On Monday, the Court of Appeal declined to invalidate Proposition B, the city’s legally dubious 2012 pension reform measure, but it confirmed employees must be compensated for lost benefits. It’s not yet clear how much that will cost.
It may take yet another court case to settle the city of San Diego’s messy pension battles.
On Monday, the Court of Appeal declined to invalidate Proposition B, the city’s legally dubious 2012 pension reform measure, but it confirmed employees must be compensated for lost benefits.
The state Supreme Court last summer ruled that former Mayor Jerry Sanders illegally pushed Prop. B onto the ballot. But courts are weird places, so a measure that illegally became part of the city charter now remains part of the city charter until a court decides that not only did it get there illegally but that it remains there illegally. Those are, perhaps unsurprisingly, two separate legal questions.
The Supreme Court ruling sent the measure back to the 4th District Court of Appeal to decide how to sort out the mess.
The Municipal Employees Association, the largest union of city employees, hoped a three-judge panel from the 4th District would take Prop. B out of the charter. The justices declined, saying Prop. B is “presumptively valid,” and ruled that another proceeding is needed to test that. That process is known as “quo warranto” and involves the attorney general and another court.
“That is frankly what we expected going in and based on oral argument,” said Ann Smith, the union’s attorney.
But Smith wants the city and pension reform advocates like April Boling, who is also part of the case, to give up trying to defend Prop. B.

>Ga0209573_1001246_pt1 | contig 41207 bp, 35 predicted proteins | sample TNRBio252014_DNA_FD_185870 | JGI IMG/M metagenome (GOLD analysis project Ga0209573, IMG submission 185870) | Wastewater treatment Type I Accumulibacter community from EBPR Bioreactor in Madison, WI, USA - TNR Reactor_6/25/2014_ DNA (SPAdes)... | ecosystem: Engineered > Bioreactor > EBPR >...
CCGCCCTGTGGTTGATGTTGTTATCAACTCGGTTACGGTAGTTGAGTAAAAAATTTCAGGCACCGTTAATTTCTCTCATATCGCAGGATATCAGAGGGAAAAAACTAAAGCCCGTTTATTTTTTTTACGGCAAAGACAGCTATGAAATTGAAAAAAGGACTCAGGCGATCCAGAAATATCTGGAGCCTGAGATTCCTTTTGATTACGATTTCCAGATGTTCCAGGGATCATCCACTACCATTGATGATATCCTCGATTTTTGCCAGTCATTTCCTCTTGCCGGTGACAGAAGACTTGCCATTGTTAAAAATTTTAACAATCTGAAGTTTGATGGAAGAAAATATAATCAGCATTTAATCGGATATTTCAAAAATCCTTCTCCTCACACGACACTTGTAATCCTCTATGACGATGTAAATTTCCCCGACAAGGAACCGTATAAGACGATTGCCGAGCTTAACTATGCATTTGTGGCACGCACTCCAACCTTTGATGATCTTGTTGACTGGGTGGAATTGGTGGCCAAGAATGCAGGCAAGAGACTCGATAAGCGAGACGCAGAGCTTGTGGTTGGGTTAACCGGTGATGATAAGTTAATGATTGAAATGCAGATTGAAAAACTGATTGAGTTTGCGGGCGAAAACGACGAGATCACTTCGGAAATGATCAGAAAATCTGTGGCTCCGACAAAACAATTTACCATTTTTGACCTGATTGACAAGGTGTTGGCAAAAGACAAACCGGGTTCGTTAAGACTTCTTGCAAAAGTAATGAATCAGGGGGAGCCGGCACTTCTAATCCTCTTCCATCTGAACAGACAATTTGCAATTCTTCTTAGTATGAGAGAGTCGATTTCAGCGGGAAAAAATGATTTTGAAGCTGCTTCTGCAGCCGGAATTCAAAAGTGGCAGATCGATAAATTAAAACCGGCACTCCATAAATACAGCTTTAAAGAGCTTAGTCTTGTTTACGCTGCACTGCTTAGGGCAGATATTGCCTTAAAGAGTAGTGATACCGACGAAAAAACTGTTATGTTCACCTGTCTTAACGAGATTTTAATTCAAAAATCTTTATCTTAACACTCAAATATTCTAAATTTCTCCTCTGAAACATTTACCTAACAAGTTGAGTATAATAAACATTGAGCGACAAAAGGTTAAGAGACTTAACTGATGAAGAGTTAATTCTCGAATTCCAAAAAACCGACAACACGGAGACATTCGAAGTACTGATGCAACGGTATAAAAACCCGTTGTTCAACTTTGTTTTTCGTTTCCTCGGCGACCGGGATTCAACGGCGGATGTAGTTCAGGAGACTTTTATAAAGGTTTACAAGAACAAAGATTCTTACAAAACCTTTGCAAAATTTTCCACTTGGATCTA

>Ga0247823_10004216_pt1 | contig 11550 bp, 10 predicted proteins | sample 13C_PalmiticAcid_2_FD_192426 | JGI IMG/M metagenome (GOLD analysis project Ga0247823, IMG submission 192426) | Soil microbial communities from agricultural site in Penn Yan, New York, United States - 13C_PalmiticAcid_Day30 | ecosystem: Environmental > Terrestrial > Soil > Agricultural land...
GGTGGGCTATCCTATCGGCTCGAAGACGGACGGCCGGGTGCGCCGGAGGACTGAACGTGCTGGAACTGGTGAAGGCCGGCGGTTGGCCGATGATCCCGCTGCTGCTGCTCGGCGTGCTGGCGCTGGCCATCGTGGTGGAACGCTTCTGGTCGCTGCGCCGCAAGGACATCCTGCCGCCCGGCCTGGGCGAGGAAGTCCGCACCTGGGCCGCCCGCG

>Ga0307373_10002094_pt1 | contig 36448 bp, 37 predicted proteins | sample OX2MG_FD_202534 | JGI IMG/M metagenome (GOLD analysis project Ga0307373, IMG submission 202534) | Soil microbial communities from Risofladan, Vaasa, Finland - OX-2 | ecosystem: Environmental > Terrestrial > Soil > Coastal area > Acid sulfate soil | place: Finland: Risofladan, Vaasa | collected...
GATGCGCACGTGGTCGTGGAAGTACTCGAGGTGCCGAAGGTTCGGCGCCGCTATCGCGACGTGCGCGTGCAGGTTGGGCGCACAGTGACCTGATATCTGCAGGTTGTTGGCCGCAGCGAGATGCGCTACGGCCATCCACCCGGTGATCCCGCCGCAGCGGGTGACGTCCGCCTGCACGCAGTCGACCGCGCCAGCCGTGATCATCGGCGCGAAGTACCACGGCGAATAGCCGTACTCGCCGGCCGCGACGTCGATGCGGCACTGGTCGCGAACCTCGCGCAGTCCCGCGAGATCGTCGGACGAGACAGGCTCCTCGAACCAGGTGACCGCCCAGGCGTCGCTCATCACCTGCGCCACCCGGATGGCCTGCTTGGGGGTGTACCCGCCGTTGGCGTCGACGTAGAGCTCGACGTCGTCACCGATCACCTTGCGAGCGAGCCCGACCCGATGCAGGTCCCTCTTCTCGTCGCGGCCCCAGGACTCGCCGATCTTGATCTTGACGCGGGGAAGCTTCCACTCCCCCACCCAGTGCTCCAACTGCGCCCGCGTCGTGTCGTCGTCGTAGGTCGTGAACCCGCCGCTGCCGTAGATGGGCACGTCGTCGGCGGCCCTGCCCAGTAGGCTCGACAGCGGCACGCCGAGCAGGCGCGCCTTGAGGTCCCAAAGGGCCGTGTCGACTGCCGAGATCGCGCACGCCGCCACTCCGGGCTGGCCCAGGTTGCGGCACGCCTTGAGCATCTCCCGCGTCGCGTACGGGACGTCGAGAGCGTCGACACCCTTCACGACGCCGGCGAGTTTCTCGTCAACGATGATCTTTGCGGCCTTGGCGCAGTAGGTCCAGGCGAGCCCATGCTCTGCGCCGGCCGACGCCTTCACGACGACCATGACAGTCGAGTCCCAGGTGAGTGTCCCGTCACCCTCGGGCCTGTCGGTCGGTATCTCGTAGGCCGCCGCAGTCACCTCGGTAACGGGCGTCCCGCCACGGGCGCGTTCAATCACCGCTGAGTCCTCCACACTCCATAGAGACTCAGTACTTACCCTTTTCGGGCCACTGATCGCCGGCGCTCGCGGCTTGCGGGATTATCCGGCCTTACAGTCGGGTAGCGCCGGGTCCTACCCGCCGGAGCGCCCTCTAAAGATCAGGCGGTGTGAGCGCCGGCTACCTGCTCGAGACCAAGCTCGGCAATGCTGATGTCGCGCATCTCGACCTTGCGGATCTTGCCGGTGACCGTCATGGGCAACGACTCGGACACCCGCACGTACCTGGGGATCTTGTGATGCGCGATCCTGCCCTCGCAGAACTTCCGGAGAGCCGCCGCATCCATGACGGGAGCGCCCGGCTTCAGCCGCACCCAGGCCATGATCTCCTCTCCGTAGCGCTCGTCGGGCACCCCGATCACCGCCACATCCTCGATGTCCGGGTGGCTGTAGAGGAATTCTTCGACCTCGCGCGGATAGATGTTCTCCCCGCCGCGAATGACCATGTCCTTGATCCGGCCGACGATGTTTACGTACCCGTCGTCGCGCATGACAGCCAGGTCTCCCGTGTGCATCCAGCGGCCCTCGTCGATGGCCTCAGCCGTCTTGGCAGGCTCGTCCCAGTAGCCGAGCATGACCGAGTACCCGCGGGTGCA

“There is an easier path forward if we were to have recognition finally from the city that they have lost this battle,” Smith said. “But I don’t know that is what we’re going to get.”
Boling referred questions to her attorney, Ken Lounsbery, who said that Prop. B proponents had yet to settle on their next steps but defended their efforts to uphold the measure.
“The proponents have foisted nothing on the city except the responsibility to reform the pension system and the proponents weren’t even responsible for that. The voters accomplished that,” Lounsbery said. “If you’re saying to the proponents that they should back off, they don’t even have the right to do that, the measure was approved by 65 percent of the voters.”
City officials who support the pension reforms were relieved by the court’s decision.
Mayor Kevin Faulconer said in a statement that he applauds “the appellate court’s decision to uphold the will of San Diego voters by leaving the city’s landmark pension reform in place.”
Recall that Prop. B was supposed to be the last act of the pension crisis drama that consumed City Hall for a decade. Prop. B, sold to voters as a solution to the city’s financial problems, eliminated guaranteed pensions for most future city employees and replaced them with 401(k)-style retirement programs. The changes did not affect police officers.
It became a proud line of legacy on the resumes for conservative elected officials like Sanders, Carl DeMaio, the former city councilman, Faulconer and former City Attorney Jan Goldsmith.
The problem was that Sanders, as mayor and the city’s chief labor negotiator, was by law supposed to meet and confer with unions before pushing major changes to their benefits and compensation.
That means Prop. B ended up on the ballot illegally, the state Supreme Court ruled last summer.
But much is left to be sorted out, namely how much the city might owe to employees who were illegally put into a potentially less lucrative retirement system.
The Court of Appeal tweaked a remedy proposed by the state’s Public Employment Relations Board to make city employees hired after Prop. B’s adoption whole for the benefits they lost following the measure. The board basically said the city should act like the measure never happened.
The Court of Appeal found the pension board didn’t have the power to make that call. Instead, the court ruled that the city must pay employees the difference between what they would have gotten under the old system and what they are getting under the new system, plus 7 percent interest.
Smith said it’s not yet clear how much that will cost.
The court also said the city needs to meet and confer with the unions.
Lisa Halverstadt contributed to this report.